Sunday, January 27, 2008
All you do is make two granny squares and join them on three sides with sc. I added beads and used a simple sc bead stitch. I used a solid color yarn and a multi color yarn switching back and forth for variety. I then made an icord using yarn and sewed it on. With a fabric liner hand stitched inside the bag it is ready to go!
It takes one evening in front of the tv set to get this bag all but finished. Sew the liner during commercial break and you can do the hand stitching while you finish watching the show and that is all there is to it.
Does it get any easier or faster than this? I doubt it. Be ready to make lots of these for all the little girls in your neighborhood. Good use for all those partial skeins you got laying around, too. You could even sell these and put the cash away for some romantic candlelit dinner with your husband for being so understanding of your 'needing to watch tv' all those nights.
Have a good one!
Monday, January 21, 2008
Monday, January 14, 2008
Sunday, January 13, 2008
Steel crochet hook size 7 (U.S.)
Pony Beads-120 total
Size 10 Bedspread weight Crochet Cotton Thread, approx. 750 yds.
Guage: 8dc and 5 dc rows = 1inch
Stitches Used: Chain Stitch (ch)
Slip Stitch (sl st)
Single Crochet (sc)
Double Crochet (dc)
Front Post Double Crochet (FPdc)
Back Post Double Crochet (BPdc)
Special Note: Ch 3 counts as first dc
Row 1: Ch 21, sc in 2nd ch from hook, sc in each ch across, turn. (20sc)
Row 2: Ch 3, dc in each sc across, turn. (20dc)
Row 3: Ch 3, FPdc around each of next 3 dc, (BPdc around each of next 4 dc, FPdc around each of next 4 dc) twice, turn.
Row 4: Ch 3, BPdc around each of next 3 dc, (FPdc around each of next 4 dc, BPdc around each of next 4 dc) twice, turn.
Row 5: Rep Row 3
Row 6 & 7: Rep Row 4
Row 8: Rep Row 3
Rows 9 & 10: Rep Row 4
Continue in established pattern until belt measures 60" or desired length.
Last Row: Ch 1, sc in each dc across. Work 3 sc in last dc, turn belt so long edge is now on top, sc evenly across long edge, work 3 sc in corner, turn, sc in each sc across, turn, sc evenly across long edge, work 2 more sc in last corner, then join with a sl st.
Cut ten 24" strands of crochet thread. Put one pony bead on a strand and tie ends together in an overhand knot. Put 11 more beads on by passing knot through each bead. The first bead will hold them in place. Using crochet hook pull knotted end through short end of belt and tie it on with a double knot. Weave ends through sts in belt to hide. Repeat 4 more times on same end of belt and 5 times on opposite end.
Monday, January 7, 2008
It is important to note here that you never turn your work with Tunisian Stitch.
With that in mind, we proceed to row two. The picture shows the vertical loops left from row one. Insert the hook in the second loop of row one, YO and draw through. You now have two loops on your hook.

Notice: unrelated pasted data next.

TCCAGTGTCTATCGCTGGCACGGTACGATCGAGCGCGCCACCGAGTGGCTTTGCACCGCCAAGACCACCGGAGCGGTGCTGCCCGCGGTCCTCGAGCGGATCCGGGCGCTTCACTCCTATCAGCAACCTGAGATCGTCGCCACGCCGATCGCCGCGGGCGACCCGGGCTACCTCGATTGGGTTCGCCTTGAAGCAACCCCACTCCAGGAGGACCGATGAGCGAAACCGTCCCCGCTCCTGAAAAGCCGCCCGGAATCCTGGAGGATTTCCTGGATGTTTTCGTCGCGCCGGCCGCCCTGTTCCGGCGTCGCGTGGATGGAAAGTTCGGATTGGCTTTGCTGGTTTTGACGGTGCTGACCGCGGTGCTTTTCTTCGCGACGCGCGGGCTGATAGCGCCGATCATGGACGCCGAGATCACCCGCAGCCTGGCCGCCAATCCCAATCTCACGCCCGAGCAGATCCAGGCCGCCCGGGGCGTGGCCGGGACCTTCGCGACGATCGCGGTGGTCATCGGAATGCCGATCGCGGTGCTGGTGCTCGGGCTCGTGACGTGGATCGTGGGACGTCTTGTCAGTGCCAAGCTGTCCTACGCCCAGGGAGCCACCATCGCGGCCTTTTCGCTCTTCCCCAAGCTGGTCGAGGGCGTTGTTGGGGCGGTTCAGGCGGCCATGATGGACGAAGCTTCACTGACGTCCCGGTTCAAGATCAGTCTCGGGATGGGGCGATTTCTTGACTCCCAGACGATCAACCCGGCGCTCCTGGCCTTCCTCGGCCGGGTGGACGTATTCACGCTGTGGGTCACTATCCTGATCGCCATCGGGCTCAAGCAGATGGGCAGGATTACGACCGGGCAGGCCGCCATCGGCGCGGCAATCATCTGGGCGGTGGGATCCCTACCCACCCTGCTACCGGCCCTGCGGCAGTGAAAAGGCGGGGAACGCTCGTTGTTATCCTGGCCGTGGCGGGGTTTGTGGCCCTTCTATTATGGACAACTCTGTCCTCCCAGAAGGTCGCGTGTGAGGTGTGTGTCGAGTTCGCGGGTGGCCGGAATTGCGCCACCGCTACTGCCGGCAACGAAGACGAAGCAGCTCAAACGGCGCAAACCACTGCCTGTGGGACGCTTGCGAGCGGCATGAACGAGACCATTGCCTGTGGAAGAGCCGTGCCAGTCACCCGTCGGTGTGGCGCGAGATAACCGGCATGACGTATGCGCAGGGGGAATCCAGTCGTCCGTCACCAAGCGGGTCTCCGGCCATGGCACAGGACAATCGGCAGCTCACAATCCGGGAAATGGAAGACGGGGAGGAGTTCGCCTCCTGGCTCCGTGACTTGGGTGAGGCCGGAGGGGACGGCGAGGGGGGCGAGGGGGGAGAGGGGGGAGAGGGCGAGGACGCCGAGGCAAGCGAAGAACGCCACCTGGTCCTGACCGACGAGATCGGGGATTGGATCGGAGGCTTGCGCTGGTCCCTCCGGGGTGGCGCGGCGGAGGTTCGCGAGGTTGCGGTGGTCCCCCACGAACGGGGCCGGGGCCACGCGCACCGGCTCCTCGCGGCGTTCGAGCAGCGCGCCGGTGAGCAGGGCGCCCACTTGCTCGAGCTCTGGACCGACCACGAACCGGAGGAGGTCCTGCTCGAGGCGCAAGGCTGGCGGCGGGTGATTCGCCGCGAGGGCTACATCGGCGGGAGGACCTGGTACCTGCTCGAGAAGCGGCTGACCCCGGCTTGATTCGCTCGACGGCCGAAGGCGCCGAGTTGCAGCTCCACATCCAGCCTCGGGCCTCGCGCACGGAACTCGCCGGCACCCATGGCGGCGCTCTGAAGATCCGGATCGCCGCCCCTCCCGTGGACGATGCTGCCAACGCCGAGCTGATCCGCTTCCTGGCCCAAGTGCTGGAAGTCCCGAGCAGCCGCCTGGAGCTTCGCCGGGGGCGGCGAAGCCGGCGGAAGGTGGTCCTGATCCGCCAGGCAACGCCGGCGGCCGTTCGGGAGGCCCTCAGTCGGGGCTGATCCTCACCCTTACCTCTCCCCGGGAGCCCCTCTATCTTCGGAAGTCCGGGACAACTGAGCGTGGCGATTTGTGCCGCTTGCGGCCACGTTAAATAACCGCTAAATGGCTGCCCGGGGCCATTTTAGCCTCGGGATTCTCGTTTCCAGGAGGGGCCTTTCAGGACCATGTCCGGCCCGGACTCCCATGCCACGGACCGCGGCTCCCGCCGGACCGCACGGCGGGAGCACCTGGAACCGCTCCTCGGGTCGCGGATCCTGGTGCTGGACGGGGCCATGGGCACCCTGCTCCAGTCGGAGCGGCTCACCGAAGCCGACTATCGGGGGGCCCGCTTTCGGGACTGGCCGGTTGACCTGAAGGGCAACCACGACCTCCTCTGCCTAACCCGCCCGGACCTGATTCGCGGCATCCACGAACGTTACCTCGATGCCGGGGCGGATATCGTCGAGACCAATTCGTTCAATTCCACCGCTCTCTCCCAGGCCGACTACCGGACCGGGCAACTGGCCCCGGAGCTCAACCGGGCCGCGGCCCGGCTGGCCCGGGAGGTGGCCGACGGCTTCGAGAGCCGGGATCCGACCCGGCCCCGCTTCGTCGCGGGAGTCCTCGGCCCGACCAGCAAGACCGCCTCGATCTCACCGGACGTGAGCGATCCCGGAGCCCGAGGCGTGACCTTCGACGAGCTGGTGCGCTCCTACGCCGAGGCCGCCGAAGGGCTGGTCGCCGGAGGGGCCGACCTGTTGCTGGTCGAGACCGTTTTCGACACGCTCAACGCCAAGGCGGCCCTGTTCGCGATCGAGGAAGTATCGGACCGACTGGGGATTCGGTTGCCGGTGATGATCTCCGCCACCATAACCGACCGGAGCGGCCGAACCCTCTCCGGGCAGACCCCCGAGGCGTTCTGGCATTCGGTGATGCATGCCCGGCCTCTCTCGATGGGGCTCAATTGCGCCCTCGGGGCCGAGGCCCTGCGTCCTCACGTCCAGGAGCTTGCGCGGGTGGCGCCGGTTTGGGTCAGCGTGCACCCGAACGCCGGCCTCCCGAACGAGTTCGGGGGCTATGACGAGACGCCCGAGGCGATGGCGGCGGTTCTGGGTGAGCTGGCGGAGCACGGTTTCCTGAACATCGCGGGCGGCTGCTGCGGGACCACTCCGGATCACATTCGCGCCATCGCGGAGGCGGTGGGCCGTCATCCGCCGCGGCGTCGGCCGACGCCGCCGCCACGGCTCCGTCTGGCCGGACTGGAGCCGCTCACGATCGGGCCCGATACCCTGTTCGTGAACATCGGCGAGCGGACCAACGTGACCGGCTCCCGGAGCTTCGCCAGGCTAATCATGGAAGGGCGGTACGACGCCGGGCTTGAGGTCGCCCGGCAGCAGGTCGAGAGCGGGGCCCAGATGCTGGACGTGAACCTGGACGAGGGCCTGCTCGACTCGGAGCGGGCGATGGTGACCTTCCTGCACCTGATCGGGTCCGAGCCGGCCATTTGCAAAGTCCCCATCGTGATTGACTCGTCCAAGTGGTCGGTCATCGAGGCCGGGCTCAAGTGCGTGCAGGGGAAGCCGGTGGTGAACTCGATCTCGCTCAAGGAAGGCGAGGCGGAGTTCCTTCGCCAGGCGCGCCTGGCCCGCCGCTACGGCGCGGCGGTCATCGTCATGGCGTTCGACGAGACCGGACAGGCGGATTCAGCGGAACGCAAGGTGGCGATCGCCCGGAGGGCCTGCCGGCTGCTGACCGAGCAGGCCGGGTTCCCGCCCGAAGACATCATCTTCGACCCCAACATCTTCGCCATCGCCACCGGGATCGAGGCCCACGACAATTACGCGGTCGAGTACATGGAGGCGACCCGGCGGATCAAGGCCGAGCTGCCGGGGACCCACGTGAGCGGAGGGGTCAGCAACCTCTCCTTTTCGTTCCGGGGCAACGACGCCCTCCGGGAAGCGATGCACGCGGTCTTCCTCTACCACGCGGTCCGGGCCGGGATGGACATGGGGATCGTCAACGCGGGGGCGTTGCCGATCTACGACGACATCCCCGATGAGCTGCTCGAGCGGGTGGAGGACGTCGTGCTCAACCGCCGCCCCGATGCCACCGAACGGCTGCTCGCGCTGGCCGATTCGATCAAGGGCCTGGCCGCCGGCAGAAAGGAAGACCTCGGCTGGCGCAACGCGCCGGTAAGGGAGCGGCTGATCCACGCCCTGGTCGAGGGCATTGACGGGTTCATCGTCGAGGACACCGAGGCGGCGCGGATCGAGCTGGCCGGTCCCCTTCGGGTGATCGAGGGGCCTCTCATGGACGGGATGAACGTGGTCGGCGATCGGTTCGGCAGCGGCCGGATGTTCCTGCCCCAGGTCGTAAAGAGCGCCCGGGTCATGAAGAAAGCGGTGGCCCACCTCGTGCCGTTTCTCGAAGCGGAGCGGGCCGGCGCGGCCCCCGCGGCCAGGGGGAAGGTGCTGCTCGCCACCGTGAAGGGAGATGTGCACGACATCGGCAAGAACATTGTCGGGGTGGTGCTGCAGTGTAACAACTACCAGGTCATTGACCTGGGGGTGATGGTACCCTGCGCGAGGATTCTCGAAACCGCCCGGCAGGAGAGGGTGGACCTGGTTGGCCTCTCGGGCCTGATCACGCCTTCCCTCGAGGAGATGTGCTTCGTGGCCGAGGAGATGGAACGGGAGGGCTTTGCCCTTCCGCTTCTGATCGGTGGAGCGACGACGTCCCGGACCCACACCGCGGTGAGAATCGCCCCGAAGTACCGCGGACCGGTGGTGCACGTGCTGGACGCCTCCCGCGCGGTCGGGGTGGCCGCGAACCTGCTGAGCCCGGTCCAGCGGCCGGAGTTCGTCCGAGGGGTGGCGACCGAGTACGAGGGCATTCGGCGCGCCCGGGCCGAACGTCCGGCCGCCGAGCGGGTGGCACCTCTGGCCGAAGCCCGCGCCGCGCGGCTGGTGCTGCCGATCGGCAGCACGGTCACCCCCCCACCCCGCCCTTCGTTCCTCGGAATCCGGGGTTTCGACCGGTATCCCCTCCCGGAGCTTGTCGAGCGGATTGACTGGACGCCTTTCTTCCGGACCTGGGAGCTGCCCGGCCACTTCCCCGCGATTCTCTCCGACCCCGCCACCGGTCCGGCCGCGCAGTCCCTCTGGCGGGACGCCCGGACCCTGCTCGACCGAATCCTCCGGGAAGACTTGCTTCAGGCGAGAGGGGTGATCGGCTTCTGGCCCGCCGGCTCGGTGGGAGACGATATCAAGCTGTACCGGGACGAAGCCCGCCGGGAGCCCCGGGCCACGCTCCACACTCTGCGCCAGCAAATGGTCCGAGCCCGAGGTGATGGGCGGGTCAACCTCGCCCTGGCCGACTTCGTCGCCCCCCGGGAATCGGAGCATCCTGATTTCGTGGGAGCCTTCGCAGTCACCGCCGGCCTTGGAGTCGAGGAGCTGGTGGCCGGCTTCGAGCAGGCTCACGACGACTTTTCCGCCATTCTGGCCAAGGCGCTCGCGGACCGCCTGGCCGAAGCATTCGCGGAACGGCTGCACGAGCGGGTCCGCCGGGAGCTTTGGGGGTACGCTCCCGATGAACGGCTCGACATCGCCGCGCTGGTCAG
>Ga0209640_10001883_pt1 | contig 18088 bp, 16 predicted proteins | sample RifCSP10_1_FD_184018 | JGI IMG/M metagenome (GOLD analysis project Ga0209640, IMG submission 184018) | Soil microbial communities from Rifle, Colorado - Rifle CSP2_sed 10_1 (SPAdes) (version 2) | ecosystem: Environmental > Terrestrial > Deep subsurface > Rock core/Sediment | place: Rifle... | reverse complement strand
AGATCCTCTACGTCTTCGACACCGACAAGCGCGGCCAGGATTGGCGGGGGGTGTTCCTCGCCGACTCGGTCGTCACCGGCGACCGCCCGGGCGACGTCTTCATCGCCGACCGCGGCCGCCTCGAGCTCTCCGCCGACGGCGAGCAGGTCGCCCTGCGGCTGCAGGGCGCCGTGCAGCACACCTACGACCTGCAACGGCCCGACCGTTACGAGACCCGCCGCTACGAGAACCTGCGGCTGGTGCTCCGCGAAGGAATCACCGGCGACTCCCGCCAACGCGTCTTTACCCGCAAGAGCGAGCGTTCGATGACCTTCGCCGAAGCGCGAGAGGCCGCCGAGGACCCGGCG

Sunday, January 6, 2008
This form of crochet is perhaps the historical link to knitting. The hook that is used is much longer than your average crochet hook. It comes in different sizes. When it has a number assigned to the size, it is comparable to a knitting needle of the same size. When it has a letter representing the size, it is comparable to the crochet hook of the same letter.
The hook is so long because it needs to hold all the loops as you work the stitches. Each row is done in two steps--putting the loops on the hook and then taking them back off. It is worth the effort, in my opinion, as it produces a variety of textures not found in regular crochet.
For larger projects, such as a one piece afghan, the hooks are available with a cable attached to hold the extra stitches.
I will be covering the basic afghan stitch first. Are you ready? Grab your hooks and your yarn and lets get to stitching!
Saturday, January 5, 2008
You see I am preparing to yo(yarn over) using both strands of the yarn. I am going to pull both strands though the red loop. All the way through. Then I am going to pull on the two strands just enough to make it snug.
That is also how you do fringe on an afghan, only with fringe you end up doing this with quite a bit more strands. This is good practice for when you want to try something more complicated.
I did this with all twelve strands, across the top of the head.
It started out to be a boy doll. I was going to name it Granny's Boy. But then I thought, "No, better not do that."
After stitching the two squares together, stuffing it with a sock (fiberfill would have come right out on this), I made two legs using single crochet(sc). I switched to the blue yarn at the end of a row and doubled the stitches (inc) for two rows and then finished it off (FO).
Embroidery was done using a tapestry needle and imagination. I knew it needed two eyes and the mouth. I've learned not to let my fear of making mistakes stop me in this business of crochet.
Friday, January 4, 2008
Here is what works for me. Massage. Yes! With lotion. Take your time and put it all over your hands, in between the fingers, rub it in those areas that tend to ache the most. Do this before you get your hook out of your totebag.
Massage warms the area up and reduces the risk of pain before you even get started. Seperate those fingers, spread them out. It's good excercise and good therapy.
Shake those hands out. Gets the blood to flowing. Ball your hand up into a fist and then straighten your hand out. Rub your palms together.
Now your hands should be nice and warm and ready for that crochet project.
Need extra help with keeping the pain at bay after you've been crocheting for a bit? Take a break every 30 minutes to an hour and repeat the steps above.
You can also wear fingerless gloves. Or even a wrap for your wrist can help. They keep the warmth where you need it most.
If all this is still not enough to keep the pain manageable, then you might want to talk it over with your doctor.